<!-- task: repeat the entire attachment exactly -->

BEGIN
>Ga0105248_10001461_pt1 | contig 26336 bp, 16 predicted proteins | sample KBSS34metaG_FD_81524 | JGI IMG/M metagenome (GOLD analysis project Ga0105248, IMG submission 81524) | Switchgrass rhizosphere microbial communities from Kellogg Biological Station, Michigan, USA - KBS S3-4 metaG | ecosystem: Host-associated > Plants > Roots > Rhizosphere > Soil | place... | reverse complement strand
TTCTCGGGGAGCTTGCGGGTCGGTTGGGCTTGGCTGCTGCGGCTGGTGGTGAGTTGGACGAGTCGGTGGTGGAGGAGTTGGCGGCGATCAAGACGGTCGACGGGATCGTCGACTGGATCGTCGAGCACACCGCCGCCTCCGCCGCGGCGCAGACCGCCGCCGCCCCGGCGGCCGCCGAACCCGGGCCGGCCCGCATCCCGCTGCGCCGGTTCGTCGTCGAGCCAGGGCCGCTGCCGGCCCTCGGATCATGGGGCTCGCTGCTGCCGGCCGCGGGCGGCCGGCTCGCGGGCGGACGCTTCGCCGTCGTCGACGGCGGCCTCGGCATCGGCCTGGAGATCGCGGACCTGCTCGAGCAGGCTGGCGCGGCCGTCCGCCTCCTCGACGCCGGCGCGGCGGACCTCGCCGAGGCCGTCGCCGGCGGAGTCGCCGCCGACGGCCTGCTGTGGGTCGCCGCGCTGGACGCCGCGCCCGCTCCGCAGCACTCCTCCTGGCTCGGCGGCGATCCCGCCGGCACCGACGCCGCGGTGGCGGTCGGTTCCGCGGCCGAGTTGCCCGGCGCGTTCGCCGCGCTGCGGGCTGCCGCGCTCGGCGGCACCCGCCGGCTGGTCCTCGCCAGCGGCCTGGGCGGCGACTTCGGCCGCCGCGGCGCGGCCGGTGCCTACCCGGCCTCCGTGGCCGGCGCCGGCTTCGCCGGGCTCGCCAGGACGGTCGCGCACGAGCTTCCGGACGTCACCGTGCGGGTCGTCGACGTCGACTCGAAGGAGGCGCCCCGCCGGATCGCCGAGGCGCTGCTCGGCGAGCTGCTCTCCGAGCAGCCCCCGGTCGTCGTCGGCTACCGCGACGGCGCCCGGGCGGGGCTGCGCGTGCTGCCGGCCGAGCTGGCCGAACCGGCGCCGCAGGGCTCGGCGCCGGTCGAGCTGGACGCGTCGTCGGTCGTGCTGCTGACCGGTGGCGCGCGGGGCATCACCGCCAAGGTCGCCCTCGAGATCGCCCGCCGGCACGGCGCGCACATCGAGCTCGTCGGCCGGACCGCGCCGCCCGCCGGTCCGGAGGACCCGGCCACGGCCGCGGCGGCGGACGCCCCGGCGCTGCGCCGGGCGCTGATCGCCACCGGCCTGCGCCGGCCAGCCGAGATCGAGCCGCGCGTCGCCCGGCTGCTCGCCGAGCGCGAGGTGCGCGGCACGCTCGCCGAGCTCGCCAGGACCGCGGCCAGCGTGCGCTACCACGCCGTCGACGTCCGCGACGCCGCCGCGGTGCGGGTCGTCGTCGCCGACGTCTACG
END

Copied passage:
>Ga0105248_10001461_pt1 | contig 26336 bp, 16 predicted proteins | sample KBSS34metaG_FD_81524 | JGI IMG/M metagenome (GOLD analysis project Ga0105248, IMG submission 81524) | Switchgrass rhizosphere microbial communities from Kellogg Biological Station, Michigan, USA - KBS S3-4 metaG | ecosystem: Host-associated > Plants > Roots > Rhizosphere > Soil | place... | reverse complement strand
TTCTCGGGGAGCTTGCGGGTCGGTTGGGCTTGGCTGCTGCGGCTGGTGGTGAGTTGGACGAGTCGGTGGTGGAGGAGTTGGCGGCGATCAAGACGGTCGACGGGATCGTCGACTGGATCGTCGAGCACACCGCCGCCTCCGCCGCGGCGCAGACCGCCGCCGCCCCGGCGGCCGCCGAACCCGGGCCGGCCCGCATCCCGCTGCGCCGGTTCGTCGTCGAGCCAGGGCCGCTGCCGGCCCTCGGATCATGGGGCTCGCTGCTGCCGGCCGCGGGCGGCCGGCTCGCGGGCGGACGCTTCGCCGTCGTCGACGGCGGCCTCGGCATCGGCCTGGAGATCGCGGACCTGCTCGAGCAGGCTGGCGCGGCCGTCCGCCTCCTCGACGCCGGCGCGGCGGACCTCGCCGAGGCCGTCGCCGGCGGAGTCGCCGCCGACGGCCTGCTGTGGGTCGCCGCGCTGGACGCCGCGCCCGCTCCGCAGCACTCCTCCTGGCTCGGCGGCGATCCCGCCGGCACCGACGCCGCGGTGGCGGTCGGTTCCGCGGCCGAGTTGCCCGGCGCGTTCGCCGCGCTGCGGGCTGCCGCGCTCGGCGGCACCCGCCGGCTGGTCCTCGCCAGCGGCCTGGGCGGCGACTTCGGCCGCCGCGGCGCGGCCGGTGCCTACCCGGCCTCCGTGGCCGGCGCCGGCTTCGCCGGGCTCGCCAGGACGGTCGCGCACGAGCTTCCGGACGTCACCGTGCGGGTCGTCGACGTCGACTCGAAGGAGGCGCCCCGCCGGATCGCCGAGGCGCTGCTCGGCGAGCTGCTCTCCGAGCAGCCCCCGGTCGTCGTCGGCTACCGCGACGGCGCCCGGGCGGGGCTGCGCGTGCTGCCGGCCGAGCTGGCCGAACCGGCGCCGCAGGGCTCGGCGCCGGTCGAGCTGGACGCGTCGTCGGTCGTGCTGCTGACCGGTGGCGCGCGGGGCATCACCGCCAAGGTCGCCCTCGAGATCGCCCGCCGGCACGGCGCGCACATCGAGCTCGTCGGCCGGACCGCGCCGCCCGCCGGTCCGGAGGACCCGGCCACGGCCGCGGCGGCGGACGCCCCGGCGCTGCGCCGGGCGCTGATCGCCACCGGCCTGCGCCGGCCAGCCGAGATCGAGCCGCGCGTCGCCCGGCTGCTCGCCGAGCGCGAGGTGCGCGGCACGCTCGCCGAGCTCGCCAGGACCGCGGCCAGCGTGCGCTACCACGCCGTCGACGTCCGCGACGCCGCCGCGGTGCGGGTCGTCGTCGCCGACGTCTACG